Connecticut Dairy Farmer Turns Manure Into Cash

Connecticut Dairy Farmer Turns Manure Into Cash

Beyond the Freund Farm’s picturesque market, boasting fresh tomatoes and homemade apple pies, is a working dairy farm, complete with a half-acre lagoon brimming with cow manure.
But when owner Matt Freund peers into his manure pool, he doesn’t see smelly waste. He sees 800,000 gallons of opportunity in the form of what he calls “poop pots.”

Through Connecticut’s Agricultural Businesses Cluster, the Freund Farm in East Canaan secured a $72,000 federal grant to continue its development of biodegradable planting pots made almost entirely of cow manure.

“This is an adult version of a science fair project and who would have ever thought that we would be in our 40s doing science fair projects?” asked Freund’s wife, Theresa, who admits to keeping some pots on her kitchen table.

At first glance, the pots could easily be mistaken for peat pots – planting containers made of peat moss – that are all the rage for gardeners because they can be planted directly into the soil.

Similarly, the manure pots do away with plastic, but have the added bonus of instant fertilizer and free nutrients, Freund said. He also claims his pots allow for better root penetration and can stand up to the manhandling that goes along with gardening.

“You have to grow the plant in it, and then you have to sell it to somebody. They have to pick it up, put it in their back entryway for a couple of days, kick it, let the dog pee on it and then you have to put it in your garden,” Freund said. “These pots have to make it through all that.”

Freund, who has filed a patent application, is hesitant to say what machinery he uses or how he made the pots sturdy for fear that someone may steal his idea. The process begins with a screw press that separates the solids from the manure slurry. Once separated, the solids are pressed and molded into 3-inch square pots.

Right now, Freund can only make six at a time, but he’s looking to buy machinery to mass-produce the pots. He’s working with a marketing consultant and plans to hand out prototypes to growers by the time winter rolls around.

In a region where there are more cows than people, the Freunds, who milk 225 cows and own 400 acres of land, say manure is a constant issue for farmers trying to abide by the 1972 Clean Water Act.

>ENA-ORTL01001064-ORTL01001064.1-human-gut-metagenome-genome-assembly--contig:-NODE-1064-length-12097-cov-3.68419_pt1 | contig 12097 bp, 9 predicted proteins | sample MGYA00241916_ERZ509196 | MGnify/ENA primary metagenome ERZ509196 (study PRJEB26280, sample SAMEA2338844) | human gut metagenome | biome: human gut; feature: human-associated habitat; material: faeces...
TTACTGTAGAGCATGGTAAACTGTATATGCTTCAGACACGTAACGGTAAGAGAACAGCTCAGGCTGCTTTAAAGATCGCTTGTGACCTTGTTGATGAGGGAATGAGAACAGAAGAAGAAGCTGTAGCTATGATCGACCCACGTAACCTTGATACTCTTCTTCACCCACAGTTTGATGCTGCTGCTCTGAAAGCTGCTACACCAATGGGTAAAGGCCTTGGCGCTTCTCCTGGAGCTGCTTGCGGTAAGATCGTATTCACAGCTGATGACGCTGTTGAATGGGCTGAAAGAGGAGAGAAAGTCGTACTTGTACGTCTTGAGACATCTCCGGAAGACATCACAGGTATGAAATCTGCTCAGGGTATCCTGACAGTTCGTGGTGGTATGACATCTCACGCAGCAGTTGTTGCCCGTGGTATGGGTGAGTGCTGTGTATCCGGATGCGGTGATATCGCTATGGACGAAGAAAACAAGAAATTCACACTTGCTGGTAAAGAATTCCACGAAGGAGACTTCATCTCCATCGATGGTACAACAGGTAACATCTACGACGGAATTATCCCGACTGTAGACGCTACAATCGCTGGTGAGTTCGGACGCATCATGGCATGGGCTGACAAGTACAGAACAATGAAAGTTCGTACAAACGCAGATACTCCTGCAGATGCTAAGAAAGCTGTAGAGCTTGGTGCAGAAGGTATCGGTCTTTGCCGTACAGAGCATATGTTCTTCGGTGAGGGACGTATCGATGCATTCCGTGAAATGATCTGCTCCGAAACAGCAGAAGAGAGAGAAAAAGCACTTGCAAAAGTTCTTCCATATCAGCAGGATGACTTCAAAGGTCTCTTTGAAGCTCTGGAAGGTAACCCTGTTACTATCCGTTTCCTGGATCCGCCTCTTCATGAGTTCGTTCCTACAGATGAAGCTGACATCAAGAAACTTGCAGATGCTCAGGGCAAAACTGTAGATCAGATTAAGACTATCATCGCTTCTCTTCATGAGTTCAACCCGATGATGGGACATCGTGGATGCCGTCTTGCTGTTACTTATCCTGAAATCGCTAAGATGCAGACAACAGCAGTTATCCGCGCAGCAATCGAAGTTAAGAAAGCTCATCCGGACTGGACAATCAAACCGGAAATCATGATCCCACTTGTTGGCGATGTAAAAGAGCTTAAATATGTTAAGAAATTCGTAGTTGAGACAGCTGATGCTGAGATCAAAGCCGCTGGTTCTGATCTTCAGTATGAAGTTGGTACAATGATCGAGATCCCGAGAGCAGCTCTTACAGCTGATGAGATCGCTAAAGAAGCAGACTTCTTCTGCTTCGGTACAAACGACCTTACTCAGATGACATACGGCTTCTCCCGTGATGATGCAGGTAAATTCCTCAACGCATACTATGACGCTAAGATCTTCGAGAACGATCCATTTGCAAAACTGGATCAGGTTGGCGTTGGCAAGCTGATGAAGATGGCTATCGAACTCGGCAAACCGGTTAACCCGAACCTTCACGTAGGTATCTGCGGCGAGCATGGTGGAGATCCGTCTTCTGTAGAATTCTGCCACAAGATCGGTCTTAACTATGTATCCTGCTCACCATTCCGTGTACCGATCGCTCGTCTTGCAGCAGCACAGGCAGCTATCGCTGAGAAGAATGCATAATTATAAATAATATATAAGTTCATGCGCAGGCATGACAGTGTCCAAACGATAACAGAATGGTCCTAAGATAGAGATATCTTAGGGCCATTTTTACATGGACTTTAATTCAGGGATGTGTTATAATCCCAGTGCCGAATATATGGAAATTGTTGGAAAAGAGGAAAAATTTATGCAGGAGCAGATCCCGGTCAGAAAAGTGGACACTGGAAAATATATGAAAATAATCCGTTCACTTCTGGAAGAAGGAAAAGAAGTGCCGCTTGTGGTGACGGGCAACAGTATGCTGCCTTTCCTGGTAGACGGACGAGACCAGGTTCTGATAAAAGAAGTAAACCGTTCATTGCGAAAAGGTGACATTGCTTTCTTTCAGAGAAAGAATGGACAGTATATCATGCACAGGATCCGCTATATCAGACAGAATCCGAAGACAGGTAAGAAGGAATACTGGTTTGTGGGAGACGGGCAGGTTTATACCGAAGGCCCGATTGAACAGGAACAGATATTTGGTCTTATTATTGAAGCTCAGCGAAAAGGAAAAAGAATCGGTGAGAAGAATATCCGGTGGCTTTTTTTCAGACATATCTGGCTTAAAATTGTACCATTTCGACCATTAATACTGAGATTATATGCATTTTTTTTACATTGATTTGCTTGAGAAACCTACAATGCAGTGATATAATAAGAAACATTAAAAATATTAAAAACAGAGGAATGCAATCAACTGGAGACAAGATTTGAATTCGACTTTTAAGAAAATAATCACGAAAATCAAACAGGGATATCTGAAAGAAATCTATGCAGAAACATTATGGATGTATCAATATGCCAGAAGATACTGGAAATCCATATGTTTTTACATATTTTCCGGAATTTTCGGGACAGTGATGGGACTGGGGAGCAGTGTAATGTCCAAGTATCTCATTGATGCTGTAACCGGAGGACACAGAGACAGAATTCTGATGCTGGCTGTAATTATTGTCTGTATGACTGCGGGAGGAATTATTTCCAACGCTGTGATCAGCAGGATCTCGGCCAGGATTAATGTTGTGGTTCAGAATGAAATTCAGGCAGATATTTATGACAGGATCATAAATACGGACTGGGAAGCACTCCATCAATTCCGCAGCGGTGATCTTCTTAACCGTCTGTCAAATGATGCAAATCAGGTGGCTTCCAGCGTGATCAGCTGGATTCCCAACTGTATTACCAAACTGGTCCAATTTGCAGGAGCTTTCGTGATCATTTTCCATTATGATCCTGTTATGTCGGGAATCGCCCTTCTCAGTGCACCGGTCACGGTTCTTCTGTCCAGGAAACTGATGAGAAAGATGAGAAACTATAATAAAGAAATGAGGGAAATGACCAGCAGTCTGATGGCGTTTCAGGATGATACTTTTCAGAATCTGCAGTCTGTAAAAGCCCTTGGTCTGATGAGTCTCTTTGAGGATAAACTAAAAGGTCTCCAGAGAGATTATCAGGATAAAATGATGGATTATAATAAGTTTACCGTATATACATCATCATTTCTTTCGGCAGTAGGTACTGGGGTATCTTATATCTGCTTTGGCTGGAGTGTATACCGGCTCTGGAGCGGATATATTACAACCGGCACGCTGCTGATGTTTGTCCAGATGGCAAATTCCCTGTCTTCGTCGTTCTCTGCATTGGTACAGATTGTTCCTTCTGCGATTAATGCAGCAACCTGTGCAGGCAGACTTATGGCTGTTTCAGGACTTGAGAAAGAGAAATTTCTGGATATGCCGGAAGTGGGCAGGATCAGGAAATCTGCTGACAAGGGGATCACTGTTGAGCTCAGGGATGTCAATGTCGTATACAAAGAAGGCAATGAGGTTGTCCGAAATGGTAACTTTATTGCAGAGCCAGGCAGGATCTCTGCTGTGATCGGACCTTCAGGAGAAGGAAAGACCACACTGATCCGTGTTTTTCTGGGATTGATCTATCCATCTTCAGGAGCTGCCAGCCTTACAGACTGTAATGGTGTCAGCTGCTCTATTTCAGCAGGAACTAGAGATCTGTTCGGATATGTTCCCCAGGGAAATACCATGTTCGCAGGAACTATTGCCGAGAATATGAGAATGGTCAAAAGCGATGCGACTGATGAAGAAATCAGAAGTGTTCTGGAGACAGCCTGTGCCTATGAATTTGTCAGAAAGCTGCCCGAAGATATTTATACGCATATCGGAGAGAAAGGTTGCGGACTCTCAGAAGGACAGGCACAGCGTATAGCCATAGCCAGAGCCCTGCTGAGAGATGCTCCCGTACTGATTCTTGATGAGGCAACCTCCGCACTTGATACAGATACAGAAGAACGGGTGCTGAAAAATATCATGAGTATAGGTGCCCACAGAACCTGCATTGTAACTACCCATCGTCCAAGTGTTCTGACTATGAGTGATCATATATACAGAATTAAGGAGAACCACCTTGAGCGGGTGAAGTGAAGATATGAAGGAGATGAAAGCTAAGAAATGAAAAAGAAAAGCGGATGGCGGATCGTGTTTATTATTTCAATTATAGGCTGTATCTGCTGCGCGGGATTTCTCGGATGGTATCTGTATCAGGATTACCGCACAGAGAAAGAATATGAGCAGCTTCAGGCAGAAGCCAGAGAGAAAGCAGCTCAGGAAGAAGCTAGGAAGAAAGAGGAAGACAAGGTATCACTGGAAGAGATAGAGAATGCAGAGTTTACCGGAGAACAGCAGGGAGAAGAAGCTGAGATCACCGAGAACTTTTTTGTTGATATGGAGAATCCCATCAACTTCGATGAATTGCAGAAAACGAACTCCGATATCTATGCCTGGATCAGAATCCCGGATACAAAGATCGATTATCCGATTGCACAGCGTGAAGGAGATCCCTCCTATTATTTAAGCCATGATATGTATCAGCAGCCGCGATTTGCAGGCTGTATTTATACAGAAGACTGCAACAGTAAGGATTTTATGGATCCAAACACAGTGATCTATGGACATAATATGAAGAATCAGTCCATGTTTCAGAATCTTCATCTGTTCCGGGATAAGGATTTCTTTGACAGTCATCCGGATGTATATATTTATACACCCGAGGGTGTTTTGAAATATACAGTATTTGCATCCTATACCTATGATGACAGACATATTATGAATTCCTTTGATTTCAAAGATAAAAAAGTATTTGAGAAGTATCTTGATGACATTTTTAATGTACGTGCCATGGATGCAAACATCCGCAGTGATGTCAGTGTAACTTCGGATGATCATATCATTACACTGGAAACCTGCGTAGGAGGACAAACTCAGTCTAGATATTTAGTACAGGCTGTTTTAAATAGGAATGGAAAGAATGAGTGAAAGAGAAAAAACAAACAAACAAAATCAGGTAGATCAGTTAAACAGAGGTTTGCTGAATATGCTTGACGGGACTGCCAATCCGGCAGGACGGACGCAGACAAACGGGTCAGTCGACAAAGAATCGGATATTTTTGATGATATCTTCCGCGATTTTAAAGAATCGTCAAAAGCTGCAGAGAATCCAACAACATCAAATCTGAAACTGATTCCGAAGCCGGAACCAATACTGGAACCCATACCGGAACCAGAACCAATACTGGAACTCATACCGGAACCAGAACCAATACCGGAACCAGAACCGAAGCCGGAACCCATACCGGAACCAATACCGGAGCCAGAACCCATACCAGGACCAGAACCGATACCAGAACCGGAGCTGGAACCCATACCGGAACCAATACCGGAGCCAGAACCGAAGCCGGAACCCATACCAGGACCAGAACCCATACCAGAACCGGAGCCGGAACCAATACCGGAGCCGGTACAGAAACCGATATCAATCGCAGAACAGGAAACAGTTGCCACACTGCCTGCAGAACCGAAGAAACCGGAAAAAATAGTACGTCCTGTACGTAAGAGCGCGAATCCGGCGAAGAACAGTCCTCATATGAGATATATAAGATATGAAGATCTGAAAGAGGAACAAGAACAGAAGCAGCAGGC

“Animal waste is probably our biggest problem when we’re especially close to towns and cities,” said Bob Jacquier, who helps run the family-operated Laurelbrook Farm in East Canaan.

Farms sitting along the Blackberry River are responsible for preventing nitrogen and phosphorous in manure from fouling waterways, especially the Housatonic River, a water source for many Connecticut communities.

Freund’s “poop pots” are an easy solution for too much manure, but they also have a financial benefit for farmers, said Erica Fearn, executive director of the Connecticut Farm Bureau.

“Manure is waste. You can use it as fertilizer, but it has no cash value to the farmer,” she said. “This could change that.”

In California, the country’s top dairy state, more than a dozen farmers are turning to manure to cut down their electricity costs through a methane digester. The waste is mixed with water, poured into a plastic-covered tank and then heated back up. The result is methane. Dairy farmers are piping the methane into a generator and saving thousands of dollars in electricity bills.

One thing the Freunds are happy about is odor control. The methane digester sucks up offensive odors, and the manure pots don’t smell like much of anything at all.

“It turns into a grain-like smell and I don’t know why. It has to do with the process, I guess,” he said. “That’s an added bonus because nobody likes the smell of manure.”

By: Associated Press

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